Indian Elephant (Elephas maximus)

Elephas is a genus of elephant, one of the surviving as last type of Asian elephant. Some extinct representatives, such as the European Forest Elephant and derived types are guided in part as a separate genus Palaeoloxodon. In the meantime, these forms were incorporated into the genus Elephas, but this is again called into question.


The genus Elephas is one of the youngest in the very successful order of Proboscidea. It developed parallel to the purely African genus Loxodonta and the mammoth. Characteristic are the reduction of the lower tusks, which were still present in their ancestors as Primelephas in all three genera. In contrast to the mammoth here extend the upper, sometimes very long, relatively straight tusks. The development of hochkronigen and folded back teeth is considered as an adaptation to the main food source for grass. The skull is short and has a high forehead. Like other elephants Elephas species built rather short and long-legged. The size of the fossil species varied between dwarf forms that were no bigger than a meter, and some very large representatives as Elephas recki in Africa and the European Forest elephants in Europe - these types even surpassed the recent elephant.


According to current knowledge, the genus Elephas is the sister taxon of the mammoths. The two genera separated during the Pliocene in Africa from each other. Here in East Africa with Elephas ekorensis the oldest type some 4.5 million years ago detectable. More African representatives are Elephas Elephas recki and iolensis, then the line died out in the later Pleistocene.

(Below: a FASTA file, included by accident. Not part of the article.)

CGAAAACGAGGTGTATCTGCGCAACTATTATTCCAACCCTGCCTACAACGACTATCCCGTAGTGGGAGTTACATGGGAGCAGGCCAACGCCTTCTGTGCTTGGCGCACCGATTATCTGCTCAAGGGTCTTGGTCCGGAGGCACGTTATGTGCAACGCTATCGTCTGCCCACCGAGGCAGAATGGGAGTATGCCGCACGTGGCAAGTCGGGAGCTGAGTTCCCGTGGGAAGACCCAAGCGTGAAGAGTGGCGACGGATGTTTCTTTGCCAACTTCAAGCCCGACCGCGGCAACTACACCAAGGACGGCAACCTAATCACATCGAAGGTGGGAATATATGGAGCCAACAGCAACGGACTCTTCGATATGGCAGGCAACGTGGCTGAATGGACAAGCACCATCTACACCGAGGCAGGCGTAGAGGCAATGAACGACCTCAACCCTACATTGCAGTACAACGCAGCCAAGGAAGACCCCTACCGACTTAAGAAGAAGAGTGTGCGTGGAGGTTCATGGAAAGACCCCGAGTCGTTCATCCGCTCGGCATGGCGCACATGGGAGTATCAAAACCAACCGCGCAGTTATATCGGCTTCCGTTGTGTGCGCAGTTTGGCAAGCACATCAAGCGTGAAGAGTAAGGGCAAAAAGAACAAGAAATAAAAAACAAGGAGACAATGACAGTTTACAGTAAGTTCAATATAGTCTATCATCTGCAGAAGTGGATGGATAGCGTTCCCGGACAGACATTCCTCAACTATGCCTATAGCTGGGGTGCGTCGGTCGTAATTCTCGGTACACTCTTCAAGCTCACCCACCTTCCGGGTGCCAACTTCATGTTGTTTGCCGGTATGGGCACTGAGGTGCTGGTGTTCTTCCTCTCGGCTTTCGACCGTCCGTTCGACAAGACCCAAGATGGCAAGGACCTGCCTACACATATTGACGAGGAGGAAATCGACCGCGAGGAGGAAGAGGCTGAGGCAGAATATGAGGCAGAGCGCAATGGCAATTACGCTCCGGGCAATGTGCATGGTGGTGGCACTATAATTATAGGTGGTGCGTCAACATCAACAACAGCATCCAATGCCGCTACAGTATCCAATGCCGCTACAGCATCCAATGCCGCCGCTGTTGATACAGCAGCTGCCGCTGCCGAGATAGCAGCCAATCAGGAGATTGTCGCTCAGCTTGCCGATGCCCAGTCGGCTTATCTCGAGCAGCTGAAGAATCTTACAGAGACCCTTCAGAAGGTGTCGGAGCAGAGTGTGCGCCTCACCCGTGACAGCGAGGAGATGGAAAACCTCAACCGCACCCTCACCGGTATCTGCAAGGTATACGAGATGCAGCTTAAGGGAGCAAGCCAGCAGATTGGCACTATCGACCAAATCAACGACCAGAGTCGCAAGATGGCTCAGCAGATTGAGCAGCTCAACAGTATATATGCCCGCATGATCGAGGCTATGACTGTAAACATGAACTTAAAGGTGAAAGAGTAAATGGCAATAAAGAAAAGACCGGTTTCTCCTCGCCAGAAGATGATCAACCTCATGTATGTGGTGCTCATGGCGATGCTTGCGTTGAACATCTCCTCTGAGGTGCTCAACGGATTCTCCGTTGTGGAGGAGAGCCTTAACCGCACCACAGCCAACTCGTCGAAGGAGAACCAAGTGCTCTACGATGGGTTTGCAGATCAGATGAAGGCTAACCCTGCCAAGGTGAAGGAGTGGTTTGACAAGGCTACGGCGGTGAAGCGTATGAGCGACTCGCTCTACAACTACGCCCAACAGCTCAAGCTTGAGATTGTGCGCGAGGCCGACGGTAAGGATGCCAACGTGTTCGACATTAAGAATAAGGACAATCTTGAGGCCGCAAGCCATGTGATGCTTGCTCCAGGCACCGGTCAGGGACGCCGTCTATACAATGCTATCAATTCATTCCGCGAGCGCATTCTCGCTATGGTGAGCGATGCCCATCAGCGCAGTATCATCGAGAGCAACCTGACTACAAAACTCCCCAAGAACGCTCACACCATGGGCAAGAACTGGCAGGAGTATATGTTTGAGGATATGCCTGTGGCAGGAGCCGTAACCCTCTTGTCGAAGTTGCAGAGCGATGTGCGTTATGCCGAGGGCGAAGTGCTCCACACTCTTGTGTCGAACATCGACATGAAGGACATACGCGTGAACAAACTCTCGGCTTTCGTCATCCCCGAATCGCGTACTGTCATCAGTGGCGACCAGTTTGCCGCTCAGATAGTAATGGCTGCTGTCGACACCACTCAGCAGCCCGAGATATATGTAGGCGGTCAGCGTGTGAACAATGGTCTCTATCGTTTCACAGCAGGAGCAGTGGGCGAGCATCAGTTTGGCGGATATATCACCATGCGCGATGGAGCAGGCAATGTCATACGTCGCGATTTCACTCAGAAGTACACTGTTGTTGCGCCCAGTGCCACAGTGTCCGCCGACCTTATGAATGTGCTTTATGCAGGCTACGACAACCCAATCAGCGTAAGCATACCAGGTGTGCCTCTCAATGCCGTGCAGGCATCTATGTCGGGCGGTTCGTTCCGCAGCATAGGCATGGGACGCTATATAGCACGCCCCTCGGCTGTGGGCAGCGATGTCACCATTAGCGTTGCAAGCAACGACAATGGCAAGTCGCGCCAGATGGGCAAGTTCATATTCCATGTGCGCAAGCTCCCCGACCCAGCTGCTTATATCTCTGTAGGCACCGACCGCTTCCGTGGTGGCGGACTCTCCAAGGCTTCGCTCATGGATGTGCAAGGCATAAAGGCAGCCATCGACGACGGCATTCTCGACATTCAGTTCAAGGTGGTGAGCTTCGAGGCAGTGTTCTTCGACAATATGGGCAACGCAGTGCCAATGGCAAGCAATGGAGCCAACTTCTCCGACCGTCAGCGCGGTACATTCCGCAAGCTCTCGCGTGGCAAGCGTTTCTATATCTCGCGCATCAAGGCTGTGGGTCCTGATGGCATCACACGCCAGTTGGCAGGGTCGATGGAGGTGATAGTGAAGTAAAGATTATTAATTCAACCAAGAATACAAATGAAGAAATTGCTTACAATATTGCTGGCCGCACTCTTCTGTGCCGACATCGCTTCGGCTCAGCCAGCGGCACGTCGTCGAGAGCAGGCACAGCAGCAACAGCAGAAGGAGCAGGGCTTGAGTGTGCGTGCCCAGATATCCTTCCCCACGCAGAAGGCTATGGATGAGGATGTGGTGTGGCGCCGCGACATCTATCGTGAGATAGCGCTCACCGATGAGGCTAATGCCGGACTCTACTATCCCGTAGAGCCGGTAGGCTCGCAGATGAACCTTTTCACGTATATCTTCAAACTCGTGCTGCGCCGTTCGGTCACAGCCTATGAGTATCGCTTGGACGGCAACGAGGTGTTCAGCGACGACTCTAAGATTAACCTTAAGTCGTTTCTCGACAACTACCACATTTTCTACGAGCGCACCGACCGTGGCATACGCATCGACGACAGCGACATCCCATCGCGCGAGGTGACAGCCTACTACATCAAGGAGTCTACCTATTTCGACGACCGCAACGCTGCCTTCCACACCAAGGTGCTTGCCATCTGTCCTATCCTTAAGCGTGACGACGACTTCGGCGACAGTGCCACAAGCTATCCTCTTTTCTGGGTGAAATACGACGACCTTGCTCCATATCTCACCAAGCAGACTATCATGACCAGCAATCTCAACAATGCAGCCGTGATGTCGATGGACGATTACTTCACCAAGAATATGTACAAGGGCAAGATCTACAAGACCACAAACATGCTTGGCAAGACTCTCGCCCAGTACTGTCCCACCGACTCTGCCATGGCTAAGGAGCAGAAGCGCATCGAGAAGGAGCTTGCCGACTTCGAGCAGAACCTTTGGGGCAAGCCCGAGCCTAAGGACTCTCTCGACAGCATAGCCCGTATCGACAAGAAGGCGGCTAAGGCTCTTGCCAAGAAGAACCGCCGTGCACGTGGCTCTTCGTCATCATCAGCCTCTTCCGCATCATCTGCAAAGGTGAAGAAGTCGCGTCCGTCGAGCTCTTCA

In the middle Pliocene, the genus to Eurasia immigrated. The dwarf Elephas celebensis evolved alongside some side branches on the Asian Elephant Elephas hysudricus (Elephas maximus) and from a collateral line. Other Asian species Elephas Elephas hysudrindicus and platycephalus. Elephas namadicus, which spread from the Indian subcontinent to Japan, is very similar to a smaller European forest elephants is speculated that he might be derived from this.

In Europe and the Mediterranean in the warm periods of the European forest elephant (Elephas ( Palaeoloxodon ) antiquus ) was widespread. Several islands -dwelling dwarf elephants like the Sicilian (Elephas falconeri ), Cyprus (Elephas cypriotes ) or Maltese dwarf elephant ( Elephas melitensis ) being regarded as isolated and by the limited living space " verzwergte " descendants of the forest elephant. Some of these extinctions happened in the last 10,000 years, possibly due to human intervention. This group is partially summarized in the subgenus Palaeoloxodon, a term that was introduced in 1924 by Hikoshichiro Matsumoto and reflects the then partially held view, these mammoths were more closely related to Loxodonta. But later studies disproved this view.